# Understanding JaxprsÂ¶

Updated: May 3, 2020 (for commit f1a46fe).

Conceptually, one can think of JAX transformations as first trace-specializing the Python function to be transformed into a small and well-behaved intermediate form that is then interpreted with transformation-specific interpretation rules. One of the reasons JAX can pack so much power into such a small software package is that it starts with a familiar and flexible programming interface (Python with NumPy) and it uses the actual Python interpreter to do most of the heavy lifting to distill the essence of the computation into a simple statically-typed expression language with limited higher-order features. That language is the jaxpr language.

Not all Python programs can be processed this way, but it turns out that many scientific computing and machine learning programs can.

Before we proceed, it is important to point out that not all JAX transformations literally materialize a jaxpr as described above; some, e.g., differentiation or batching, will apply transformations incrementally during tracing. Nevertheless, if one wants to understand how JAX works internally, or to make use of the result of JAX tracing, it is useful to understand jaxprs.

A jaxpr instance represents a function with one or more typed parameters (input
variables) and one or more typed results. The results depend only on the input
variables; there are no free variables captured from enclosing scopes. The
inputs and outputs have types, which in JAX are represented as abstract values.
There are two related representations in the code for jaxprs,
`jax.core.Jaxpr`

and `jax.core.ClosedJaxpr`

. A
`jax.core.ClosedJaxpr`

represents a partially-applied
`jax.core.Jaxpr`

, and is what you obtain when you use
`jax.make_jaxpr()`

to inspect jaxprs. It has the following fields:

`jaxpr`

: is a`jax.core.Jaxpr`

representing the actual computation content of the function (described below).

`consts`

is a list of constants.

The most interesting part of the ClosedJaxpr is the actual execution content,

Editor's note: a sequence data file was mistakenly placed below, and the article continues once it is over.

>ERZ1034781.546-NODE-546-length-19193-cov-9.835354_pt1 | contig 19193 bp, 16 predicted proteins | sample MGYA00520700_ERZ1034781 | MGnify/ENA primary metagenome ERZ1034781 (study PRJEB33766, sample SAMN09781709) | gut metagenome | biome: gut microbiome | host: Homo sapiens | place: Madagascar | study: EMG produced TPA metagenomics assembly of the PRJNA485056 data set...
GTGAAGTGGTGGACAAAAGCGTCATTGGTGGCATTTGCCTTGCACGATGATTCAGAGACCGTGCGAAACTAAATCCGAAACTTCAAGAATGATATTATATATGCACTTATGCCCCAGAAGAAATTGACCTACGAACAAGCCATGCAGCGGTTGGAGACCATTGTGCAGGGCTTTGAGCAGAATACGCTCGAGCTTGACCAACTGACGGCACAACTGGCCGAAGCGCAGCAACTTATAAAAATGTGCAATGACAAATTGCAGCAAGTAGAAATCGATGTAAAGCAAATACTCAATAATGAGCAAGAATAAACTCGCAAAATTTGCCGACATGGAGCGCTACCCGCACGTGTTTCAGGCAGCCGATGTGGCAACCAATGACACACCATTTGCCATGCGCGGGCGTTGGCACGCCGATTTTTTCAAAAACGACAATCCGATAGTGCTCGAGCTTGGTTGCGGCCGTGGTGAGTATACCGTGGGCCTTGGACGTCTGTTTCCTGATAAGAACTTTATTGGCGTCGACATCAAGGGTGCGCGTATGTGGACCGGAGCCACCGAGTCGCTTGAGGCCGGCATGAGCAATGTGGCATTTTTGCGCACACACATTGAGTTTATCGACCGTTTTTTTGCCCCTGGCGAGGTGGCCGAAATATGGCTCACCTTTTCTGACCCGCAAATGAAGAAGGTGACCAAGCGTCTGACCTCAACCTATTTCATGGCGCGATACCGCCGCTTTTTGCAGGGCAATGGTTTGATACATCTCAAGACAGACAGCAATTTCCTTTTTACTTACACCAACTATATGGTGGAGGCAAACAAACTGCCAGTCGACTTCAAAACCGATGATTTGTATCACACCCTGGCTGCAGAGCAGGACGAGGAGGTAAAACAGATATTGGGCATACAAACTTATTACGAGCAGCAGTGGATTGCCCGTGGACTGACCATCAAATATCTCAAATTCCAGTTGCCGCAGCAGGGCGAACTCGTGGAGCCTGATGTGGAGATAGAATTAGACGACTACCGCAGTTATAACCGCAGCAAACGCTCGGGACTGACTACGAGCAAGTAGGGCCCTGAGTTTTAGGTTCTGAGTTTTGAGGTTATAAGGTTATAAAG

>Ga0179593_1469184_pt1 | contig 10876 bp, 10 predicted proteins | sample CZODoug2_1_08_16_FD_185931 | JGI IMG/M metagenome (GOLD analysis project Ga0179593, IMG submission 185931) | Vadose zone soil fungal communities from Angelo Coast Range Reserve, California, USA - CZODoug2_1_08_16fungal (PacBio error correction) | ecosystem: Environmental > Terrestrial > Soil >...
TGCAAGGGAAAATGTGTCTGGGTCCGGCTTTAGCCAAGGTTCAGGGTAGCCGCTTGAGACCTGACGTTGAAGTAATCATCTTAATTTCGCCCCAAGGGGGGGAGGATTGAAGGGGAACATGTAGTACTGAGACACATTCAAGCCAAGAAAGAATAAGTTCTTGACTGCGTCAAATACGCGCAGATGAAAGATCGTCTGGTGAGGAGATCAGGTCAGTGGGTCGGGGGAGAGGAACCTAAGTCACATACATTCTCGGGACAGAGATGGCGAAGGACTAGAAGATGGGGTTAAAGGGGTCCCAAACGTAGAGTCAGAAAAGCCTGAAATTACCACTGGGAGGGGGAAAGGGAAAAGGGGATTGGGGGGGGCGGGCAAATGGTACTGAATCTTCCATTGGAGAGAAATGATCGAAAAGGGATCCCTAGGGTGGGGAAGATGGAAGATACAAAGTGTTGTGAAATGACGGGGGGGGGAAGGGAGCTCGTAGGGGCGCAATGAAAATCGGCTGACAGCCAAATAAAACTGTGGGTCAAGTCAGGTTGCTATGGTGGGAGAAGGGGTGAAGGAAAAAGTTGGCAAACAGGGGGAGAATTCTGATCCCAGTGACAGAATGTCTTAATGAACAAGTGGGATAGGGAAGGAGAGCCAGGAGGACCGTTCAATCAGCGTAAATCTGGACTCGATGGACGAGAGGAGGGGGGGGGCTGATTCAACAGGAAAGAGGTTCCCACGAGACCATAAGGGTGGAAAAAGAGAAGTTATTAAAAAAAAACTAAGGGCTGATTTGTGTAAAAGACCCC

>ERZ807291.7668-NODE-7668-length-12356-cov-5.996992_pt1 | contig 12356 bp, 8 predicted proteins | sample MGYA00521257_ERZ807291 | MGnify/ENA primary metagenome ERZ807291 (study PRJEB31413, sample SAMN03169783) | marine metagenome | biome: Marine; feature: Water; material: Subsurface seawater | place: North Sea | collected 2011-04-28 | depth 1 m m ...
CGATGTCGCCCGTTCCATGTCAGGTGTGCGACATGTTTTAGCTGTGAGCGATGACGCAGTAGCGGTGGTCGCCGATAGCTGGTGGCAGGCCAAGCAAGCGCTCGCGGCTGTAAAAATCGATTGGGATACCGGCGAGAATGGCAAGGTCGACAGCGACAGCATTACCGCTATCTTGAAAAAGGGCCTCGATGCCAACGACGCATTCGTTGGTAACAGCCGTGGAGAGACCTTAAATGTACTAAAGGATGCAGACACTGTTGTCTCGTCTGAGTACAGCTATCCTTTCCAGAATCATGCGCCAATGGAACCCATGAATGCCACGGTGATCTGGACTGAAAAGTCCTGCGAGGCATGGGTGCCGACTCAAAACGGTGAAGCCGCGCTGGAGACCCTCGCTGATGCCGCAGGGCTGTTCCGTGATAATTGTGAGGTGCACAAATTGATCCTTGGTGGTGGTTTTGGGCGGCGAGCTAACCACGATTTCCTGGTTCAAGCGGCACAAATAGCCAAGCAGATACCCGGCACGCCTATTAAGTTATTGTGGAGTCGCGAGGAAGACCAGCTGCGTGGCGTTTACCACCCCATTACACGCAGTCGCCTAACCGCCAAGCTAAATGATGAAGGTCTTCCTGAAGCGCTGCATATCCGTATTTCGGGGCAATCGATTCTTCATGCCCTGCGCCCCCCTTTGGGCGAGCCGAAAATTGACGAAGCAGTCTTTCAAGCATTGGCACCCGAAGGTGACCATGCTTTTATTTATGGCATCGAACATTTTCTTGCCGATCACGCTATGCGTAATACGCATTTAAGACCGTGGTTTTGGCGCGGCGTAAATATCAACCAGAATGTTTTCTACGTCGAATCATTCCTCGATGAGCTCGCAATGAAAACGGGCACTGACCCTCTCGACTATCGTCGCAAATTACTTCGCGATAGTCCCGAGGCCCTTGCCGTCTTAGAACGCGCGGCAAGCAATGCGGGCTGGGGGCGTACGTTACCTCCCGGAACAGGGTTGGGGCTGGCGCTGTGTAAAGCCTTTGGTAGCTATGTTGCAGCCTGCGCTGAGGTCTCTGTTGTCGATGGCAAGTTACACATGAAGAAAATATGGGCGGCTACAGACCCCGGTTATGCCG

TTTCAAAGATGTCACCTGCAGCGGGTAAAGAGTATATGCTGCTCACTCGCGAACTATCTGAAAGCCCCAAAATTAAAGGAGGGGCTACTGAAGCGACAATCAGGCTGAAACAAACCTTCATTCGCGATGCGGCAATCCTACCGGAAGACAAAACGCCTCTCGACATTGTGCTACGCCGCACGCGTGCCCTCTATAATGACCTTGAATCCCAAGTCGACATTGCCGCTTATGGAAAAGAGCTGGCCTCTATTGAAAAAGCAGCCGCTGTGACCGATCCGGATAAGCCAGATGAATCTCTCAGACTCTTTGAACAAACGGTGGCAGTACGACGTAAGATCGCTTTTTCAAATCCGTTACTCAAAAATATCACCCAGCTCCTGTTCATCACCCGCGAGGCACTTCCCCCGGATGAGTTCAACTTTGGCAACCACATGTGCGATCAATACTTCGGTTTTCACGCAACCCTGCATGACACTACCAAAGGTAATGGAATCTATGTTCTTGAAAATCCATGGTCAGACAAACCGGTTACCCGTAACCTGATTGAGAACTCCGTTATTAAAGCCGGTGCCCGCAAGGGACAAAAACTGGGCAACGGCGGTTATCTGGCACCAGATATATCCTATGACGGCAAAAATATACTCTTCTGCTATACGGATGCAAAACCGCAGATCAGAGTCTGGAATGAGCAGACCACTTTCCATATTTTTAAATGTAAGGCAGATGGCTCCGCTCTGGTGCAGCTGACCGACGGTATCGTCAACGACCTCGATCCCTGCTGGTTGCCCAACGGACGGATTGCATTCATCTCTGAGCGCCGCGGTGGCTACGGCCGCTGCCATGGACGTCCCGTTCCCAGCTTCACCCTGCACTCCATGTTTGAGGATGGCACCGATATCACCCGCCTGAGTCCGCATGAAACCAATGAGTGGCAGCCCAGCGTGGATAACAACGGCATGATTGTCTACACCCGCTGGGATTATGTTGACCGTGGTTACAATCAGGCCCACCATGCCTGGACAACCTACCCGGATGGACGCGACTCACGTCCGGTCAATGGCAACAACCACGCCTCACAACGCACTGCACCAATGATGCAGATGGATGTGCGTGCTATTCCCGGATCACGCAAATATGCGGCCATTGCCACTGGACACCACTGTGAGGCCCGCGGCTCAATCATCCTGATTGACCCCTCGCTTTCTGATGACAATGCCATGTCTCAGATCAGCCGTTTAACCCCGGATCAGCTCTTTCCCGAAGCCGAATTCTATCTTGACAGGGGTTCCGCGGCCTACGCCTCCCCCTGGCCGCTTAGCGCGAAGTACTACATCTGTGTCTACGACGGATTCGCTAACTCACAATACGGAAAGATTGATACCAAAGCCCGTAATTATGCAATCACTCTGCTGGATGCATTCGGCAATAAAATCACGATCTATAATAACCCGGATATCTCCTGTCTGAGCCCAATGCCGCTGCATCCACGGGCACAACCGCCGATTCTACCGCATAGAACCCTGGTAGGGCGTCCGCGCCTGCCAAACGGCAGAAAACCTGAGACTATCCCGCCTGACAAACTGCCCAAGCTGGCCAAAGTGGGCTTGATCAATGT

represented as a `jax.core.Jaxpr`

as printed using the following
grammar:

```
jaxpr ::= { lambda Var* ; Var+.
let Eqn*
in [Expr+] }
```

- where:
The parameters of the jaxpr are shown as two lists of variables separated by

`;`

. The first set of variables are the ones that have been introduced to stand for constants that have been hoisted out. These are called the`constvars`

, and in a`jax.core.ClosedJaxpr`

the`consts`

field holds corresponding values. The second list of variables, called`invars`

, correspond to the inputs of the traced Python function.`Eqn*`

is a list of equations, defining intermediate variables referring to intermediate expressions. Each equation defines one or more variables as the result of applying a primitive on some atomic expressions. Each equation uses only input variables and intermediate variables defined by previous equations.`Expr+`

: is a list of output atomic expressions (literals or variables) for the jaxpr.

Equations are printed as follows:

```
Eqn ::= let Var+ = Primitive [ Param* ] Expr+
```

- where:
`Var+`

are one or more intermediate variables to be defined as the output of a primitive invocation (some primitives can return multiple values).`Expr+`

are one or more atomic expressions, each either a variable or a literal constant. A special variable`unitvar`

or literal`unit`

, printed as`*`

, represents a value that is not needed in the rest of the computation and has been elided. That is, units are just placeholders.`Param*`

are zero or more named parameters to the primitive, printed in square brackets. Each parameter is shown as`Name = Value`

.

Most jaxpr primitives are first-order (they take just one or more Expr as arguments):

```
Primitive := add | sub | sin | mul | ...
```

The jaxpr primitives are documented in the `jax.lax`

module.

For example, here is the jaxpr produced for the function `func1`

below

```
>>> from jax import make_jaxpr
>>> import jax.numpy as jnp
>>> def func1(first, second):
... temp = first + jnp.sin(second) * 3.
... return jnp.sum(temp)
...
>>> print(make_jaxpr(func1)(jnp.zeros(8), jnp.ones(8)))
{ lambda ; a b.
let c = sin b
d = mul c 3.0
e = add a d
f = reduce_sum[ axes=(0,) ] e
in (f,) }
```

Here there are no constvars, `a`

and `b`

are the input variables
and they correspond respectively to
`first`

and `second`

function parameters. The scalar literal `3.0`

is kept
inline.
The `reduce_sum`

primitive has named parameters `axes`

and `input_shape`

, in
addition to the operand `e`

.

Note that even though execution of a program that calls into JAX builds a jaxpr, Python-level control-flow and Python-level functions execute normally. This means that just because a Python program contains functions and control-flow, the resulting jaxpr does not have to contain control-flow or higher-order features.

For example, when tracing the function `func3`

JAX will inline the call to
`inner`

and the conditional `if second.shape[0] > 4`

, and will produce the same
jaxpr as before

```
>>> def func2(inner, first, second):
... temp = first + inner(second) * 3.
... return jnp.sum(temp)